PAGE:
Had she been diagnosed in childhood – as many with type one diabetes are – she would more than likely have been given specialist support in managing her illness. Miss Postles admits to not managing her diabetes “perfectly” – but while being acutely aware of the dangers of low blood sugar, she said she was ignorant to the immediate dangers of high blood sugar.
A year ago she collapsed and almost died when her blood sugar levels soared – causing her body to become acidic and her organs to start to shut down.
Now the media relations officer at Sheffield University has written a blog about her experience and is calling for more support for young adults diagnosed with diabetes.
I HAVE no memory of this time last year. I was unconscious.
I didn’t know it, but my blood sugar levels had soared and poisonous chemicals were pumping through my veins. My body was, in essence, becoming acidic.
I have type one diabetes and had developed diabetic ketoacidosis.
DKA, as it is known, is a life-threatening condition. It happens when a severe lack of insulin means the body cannot use glucose for energy and the body starts to break down other body tissue as an alternative energy source. This causes a build up of poisonous chemicals called ketones. If unchecked, this can be fatal.
For me, it nearly was. And I had not seen it coming.
A few days earlier I had been at bridesmaid at my sister’s wedding. I was full of energy, running around chasing my baby nephew. Family and friends had commented on how well I looked. The next day I started to feel a little nauseous, but put it down to perhaps one too many glasses of wine at the reception. Overnight, I felt horrendous. My smoke alarm battery had died and it was beeping incessantly, but I felt too ill to deal with it. Perhaps I should have taken that as a warning sign. I remember staggering to and from the bathroom to be sick. I remember lying on the sofa wondering what the number for NHS Direct was. That’s all I remember. Two days later I woke up in intensive care.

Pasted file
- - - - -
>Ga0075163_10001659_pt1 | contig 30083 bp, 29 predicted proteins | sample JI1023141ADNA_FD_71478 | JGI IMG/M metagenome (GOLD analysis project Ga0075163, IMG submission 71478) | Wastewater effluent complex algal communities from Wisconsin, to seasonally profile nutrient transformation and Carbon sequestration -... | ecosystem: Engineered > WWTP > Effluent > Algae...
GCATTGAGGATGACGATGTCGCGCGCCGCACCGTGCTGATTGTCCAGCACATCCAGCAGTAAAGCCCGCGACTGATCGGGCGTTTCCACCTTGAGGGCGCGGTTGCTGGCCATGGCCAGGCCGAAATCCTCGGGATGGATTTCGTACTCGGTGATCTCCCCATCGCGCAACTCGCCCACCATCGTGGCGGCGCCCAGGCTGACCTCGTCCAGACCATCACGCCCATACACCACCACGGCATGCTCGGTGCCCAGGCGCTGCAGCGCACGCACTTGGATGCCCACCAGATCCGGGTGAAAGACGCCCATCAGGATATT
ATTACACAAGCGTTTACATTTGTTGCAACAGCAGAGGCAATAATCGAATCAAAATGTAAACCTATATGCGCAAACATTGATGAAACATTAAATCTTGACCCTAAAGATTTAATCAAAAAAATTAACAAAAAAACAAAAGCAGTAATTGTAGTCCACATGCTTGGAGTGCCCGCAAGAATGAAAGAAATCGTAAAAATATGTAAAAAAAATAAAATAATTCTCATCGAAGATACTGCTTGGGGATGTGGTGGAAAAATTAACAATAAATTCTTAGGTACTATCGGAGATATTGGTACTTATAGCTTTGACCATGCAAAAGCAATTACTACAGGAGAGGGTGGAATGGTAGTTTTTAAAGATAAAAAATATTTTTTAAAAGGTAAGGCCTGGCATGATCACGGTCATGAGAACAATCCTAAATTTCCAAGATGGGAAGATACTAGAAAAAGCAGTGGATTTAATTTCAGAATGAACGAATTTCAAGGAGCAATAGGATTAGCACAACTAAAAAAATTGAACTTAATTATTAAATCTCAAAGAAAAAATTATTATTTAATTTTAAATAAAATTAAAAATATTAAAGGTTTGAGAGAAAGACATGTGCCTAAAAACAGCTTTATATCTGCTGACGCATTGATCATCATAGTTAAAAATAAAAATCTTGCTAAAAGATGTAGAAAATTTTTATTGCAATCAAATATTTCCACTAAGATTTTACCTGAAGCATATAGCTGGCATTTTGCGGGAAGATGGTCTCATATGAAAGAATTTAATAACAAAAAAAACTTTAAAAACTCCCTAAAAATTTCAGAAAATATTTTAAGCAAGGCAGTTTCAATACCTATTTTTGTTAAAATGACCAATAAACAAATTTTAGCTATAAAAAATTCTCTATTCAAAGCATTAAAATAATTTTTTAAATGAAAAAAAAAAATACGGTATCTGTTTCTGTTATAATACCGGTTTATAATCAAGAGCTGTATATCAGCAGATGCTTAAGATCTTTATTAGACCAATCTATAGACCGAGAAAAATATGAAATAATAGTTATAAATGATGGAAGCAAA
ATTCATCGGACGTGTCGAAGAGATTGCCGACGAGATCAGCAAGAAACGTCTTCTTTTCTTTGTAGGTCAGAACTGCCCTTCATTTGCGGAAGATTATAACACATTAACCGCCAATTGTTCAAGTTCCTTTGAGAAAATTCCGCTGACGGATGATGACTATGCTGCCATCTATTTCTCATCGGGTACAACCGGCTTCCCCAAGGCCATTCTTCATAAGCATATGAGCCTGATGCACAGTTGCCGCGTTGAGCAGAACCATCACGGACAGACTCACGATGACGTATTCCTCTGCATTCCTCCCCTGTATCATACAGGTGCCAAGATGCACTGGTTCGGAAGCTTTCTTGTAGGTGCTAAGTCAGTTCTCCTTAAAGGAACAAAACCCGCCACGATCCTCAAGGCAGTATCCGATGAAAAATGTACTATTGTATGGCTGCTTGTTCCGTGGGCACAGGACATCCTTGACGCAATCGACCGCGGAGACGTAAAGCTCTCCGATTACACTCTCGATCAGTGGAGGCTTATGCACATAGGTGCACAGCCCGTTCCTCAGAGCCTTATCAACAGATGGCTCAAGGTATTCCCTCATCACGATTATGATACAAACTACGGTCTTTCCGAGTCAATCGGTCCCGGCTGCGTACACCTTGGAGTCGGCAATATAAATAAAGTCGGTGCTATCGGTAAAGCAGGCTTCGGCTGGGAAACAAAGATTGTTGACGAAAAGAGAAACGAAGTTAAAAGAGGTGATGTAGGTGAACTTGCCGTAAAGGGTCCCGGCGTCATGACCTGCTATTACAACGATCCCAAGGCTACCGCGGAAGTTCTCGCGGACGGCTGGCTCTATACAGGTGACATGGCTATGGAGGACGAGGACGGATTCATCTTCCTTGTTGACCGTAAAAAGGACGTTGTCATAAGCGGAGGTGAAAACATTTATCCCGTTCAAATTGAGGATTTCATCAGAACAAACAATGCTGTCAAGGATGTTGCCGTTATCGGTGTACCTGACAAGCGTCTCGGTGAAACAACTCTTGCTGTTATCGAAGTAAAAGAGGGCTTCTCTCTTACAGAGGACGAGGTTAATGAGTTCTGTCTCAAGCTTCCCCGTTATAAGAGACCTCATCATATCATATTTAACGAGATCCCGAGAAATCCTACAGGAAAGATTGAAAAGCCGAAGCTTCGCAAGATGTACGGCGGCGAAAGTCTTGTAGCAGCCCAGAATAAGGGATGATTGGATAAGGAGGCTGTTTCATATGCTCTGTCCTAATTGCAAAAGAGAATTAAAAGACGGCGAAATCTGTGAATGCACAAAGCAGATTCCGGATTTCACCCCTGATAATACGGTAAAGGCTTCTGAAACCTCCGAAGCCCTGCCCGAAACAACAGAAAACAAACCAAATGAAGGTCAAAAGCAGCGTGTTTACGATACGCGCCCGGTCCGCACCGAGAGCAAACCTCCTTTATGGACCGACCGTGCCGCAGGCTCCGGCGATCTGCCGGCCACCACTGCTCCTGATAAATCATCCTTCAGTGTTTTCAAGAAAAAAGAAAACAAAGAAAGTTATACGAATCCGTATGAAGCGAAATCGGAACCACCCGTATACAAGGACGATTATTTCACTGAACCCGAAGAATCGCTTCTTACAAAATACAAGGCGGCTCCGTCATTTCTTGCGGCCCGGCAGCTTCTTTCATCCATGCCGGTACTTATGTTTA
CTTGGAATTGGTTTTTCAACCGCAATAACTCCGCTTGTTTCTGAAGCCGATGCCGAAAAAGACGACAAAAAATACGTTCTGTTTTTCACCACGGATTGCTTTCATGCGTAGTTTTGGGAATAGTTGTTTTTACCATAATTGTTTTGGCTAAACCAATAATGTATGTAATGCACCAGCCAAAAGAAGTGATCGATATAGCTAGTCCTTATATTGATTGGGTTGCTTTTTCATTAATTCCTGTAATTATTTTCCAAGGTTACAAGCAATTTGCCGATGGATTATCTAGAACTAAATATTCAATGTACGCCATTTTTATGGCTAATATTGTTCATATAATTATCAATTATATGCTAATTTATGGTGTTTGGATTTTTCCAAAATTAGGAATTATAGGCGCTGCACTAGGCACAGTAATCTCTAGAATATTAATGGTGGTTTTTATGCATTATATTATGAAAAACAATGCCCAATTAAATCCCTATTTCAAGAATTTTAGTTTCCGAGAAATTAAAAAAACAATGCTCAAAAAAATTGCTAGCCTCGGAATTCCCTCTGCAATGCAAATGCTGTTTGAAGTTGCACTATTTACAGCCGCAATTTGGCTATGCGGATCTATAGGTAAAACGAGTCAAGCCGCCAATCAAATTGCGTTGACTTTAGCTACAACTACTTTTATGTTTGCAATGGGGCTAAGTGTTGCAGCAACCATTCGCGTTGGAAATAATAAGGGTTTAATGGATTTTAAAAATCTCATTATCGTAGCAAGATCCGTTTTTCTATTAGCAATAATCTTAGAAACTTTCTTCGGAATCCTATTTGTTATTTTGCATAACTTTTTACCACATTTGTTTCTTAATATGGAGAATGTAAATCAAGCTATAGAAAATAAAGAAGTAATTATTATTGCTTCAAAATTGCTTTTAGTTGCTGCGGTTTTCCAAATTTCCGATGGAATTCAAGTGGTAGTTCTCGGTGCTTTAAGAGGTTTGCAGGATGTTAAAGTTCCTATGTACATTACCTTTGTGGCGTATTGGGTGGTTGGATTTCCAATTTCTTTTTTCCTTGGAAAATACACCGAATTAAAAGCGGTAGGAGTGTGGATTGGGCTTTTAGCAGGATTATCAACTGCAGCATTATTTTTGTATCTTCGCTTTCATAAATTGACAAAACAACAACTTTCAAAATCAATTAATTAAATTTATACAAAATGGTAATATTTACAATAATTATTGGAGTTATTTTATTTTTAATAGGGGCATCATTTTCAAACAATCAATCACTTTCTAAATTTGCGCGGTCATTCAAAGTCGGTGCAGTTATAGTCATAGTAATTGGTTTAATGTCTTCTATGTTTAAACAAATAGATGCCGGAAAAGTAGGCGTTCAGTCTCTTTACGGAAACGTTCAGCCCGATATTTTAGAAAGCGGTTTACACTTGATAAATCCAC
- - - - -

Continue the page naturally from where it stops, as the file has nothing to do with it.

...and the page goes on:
The gaps have been filled in for me. Colleagues, who had become worried when I didn’t turn up at work, leapt into action. They called my family, who had seen me looking healthy and well just three days earlier. A workmate’s partner was sent to my flat, where she found me babbling incoherently on the floor behind my front door. I have no idea how I ended up there.
I was taken by ambulance to hospital where I was immediately admitted to intensive care. I had kidney failure, was severely dehydrated and struggling to breathe. A central line was put in my neck and I was pumped full of fluid, insulin, antibiotics and sodium bicarbonate. I’m told my eyes were rolling around my head and I was making little sense.
My first memory was having a feeding tube forced down my nose. I must have appeared responsive as a doctor asked me: “Do you know where you are?”
“Hospital,” I replied.
“Do you know which one?”
For some reason, I gave the name of the hospital in my hometown. A place I have not lived for 11 years now. I was clearly still delirious.
I then remember waking up wearing a “space helmet”, or CPAP as the doctors called it. My sister says the first thing I said to her was: “What’s this thing on my head?” I was later told the helmet was replicating the effect of sticking my head out of the window travelling at 100mph down the motorway, forcing air into my lungs to help me breathe.